To say that 2020 has been a tough year for retailers would be an understatement. In the wake of the coronavirus pandemic, dozens of well-known names have filed for bankruptcy. While some may recover, others could be looking at widespread store closures in an effort to reorganize and trim costs. That’s bad news for malls and shopping centers, who can’t afford to lose more tenants.
Apparel companies have been particularly hard-hit. The remote work trend has made new clothing purchases less of a necessity, and economic uncertainty has caused many consumers to rethink their spending on nonessentials. In fact, Moody’s Investors Service (NYSE: MCO) says that apparel retailers will be looking at a 50% to 60% plunge in profit in 2020. But it has very different things to say about 2021.
A positive outlook
Despite a brutal 2020, Moody’s anticipates that apparel retailers’ profits will surge 70% to 90% in 2021. Notably, it thinks operating profits at department stores like Macy’s (NYSE: M), Nordstrom (NYSE: JWN), and Kohl’s (NYSE: KSS) will rise over 500%, while regular apparel retailers like Gap (NYSE: GPS) will see their operating profits climb over 100%.
Much of this change won’t happen until the second half of the year. The U.S. economy still needs time to recover from the damage the pandemic has caused, and shoppers likely won’t feel comfortable returning to stores at full force until a COVID-19 vaccine becomes widely available. But once that happens and stores no longer have to worry about capacity limits, consumers may flock to malls and shopping centers after having stayed away for so long.
That said, a big reason apparel retailers are positioned to thrive in the coming year is that many have done a great job ramping up their digital presence and offering consumers more ways to access purchases. Options like BOPIS (buy online, pick up in store) and curbside pickup have already worked wonders for some retailers. With that framework in place, even in a post-pandemic world, it opens the door to added revenue as consumers take advantage of more flexibility. It also gives physical retailers an advantage over online giants like Amazon (NASDAQ: AMZN), which limits consumers to shipping.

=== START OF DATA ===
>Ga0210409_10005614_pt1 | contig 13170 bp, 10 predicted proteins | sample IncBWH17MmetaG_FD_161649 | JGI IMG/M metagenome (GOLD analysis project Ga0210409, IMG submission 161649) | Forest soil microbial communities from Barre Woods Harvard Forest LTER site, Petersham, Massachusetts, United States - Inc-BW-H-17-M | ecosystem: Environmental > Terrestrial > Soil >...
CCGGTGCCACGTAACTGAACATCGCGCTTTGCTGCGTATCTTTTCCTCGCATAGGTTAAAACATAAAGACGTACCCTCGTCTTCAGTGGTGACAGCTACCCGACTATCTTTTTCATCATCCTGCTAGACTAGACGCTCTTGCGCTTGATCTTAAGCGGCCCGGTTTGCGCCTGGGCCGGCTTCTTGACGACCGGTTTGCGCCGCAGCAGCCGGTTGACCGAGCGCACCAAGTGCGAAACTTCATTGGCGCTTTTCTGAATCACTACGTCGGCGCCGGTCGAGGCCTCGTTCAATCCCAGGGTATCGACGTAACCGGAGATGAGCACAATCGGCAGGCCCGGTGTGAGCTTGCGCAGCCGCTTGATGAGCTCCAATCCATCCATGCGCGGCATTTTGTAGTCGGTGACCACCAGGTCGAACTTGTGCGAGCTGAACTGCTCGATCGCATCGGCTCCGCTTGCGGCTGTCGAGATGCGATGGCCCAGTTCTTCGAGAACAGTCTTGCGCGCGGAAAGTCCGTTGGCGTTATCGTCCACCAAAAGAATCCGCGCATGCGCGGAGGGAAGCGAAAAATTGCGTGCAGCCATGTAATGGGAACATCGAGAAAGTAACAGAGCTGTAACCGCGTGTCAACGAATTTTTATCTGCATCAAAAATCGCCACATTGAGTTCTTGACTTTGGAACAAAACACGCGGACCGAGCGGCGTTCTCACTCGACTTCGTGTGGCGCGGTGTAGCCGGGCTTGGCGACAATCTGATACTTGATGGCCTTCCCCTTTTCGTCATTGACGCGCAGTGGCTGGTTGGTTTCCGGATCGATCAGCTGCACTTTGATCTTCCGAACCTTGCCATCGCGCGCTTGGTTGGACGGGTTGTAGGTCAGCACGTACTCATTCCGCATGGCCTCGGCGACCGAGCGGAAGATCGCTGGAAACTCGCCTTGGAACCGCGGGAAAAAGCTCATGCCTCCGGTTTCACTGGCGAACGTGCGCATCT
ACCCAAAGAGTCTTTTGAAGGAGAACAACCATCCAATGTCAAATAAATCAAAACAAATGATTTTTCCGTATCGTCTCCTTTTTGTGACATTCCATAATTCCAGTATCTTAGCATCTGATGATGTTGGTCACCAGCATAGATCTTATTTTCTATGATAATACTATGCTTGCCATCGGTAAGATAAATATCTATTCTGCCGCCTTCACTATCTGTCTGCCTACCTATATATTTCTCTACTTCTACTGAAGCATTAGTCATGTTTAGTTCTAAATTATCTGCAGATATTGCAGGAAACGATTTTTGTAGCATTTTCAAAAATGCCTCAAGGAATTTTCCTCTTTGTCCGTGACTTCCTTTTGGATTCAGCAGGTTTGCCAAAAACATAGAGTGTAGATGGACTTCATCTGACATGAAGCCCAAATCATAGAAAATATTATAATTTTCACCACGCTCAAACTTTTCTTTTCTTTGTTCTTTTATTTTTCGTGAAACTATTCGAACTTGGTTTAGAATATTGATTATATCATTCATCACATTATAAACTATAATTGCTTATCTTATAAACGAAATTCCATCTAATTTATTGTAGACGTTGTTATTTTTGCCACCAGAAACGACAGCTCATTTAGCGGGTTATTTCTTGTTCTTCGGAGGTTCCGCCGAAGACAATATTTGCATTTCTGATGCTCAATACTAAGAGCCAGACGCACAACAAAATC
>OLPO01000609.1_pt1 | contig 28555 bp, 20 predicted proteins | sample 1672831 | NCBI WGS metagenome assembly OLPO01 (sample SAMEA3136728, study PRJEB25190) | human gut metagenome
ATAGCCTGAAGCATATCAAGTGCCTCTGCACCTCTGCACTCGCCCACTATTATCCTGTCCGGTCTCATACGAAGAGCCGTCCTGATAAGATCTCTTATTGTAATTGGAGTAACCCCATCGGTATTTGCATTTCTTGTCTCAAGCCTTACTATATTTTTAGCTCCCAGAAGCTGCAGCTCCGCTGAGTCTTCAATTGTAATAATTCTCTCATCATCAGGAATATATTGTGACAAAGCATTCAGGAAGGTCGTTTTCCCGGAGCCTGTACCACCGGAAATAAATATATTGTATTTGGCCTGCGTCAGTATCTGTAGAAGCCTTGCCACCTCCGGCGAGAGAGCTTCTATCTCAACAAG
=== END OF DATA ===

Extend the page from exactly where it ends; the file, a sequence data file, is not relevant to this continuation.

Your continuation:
But while a positive outlook for apparel retailers is a good thing for real estate investors in theory, there’s a flip side to consider. Operating stores is expensive, and many apparel retailers have seen digital sales explode in the wake of the pandemic. That could, in the coming year, drive many retailers to rethink their current models and look at unloading less profitable stores in an effort to shift resources toward improving their online presence.
As such, even if apparel retailers start clocking in higher profits, that may not be enough to prevent store closures. Though cash flow may not be an issue, some retailers could shutter locations as a strategic long-term move.
The Millionacres bottom line
Of course, whether apparel retailers really see such a strong surge in profits in 2021 will depend on how quickly a COVID-19 vaccine is rolled out as well as how the economy recovers as a whole. The fact that Moody’s sees strong potential is a positive thing, but real estate investors should brace for store closures in the coming years nonetheless.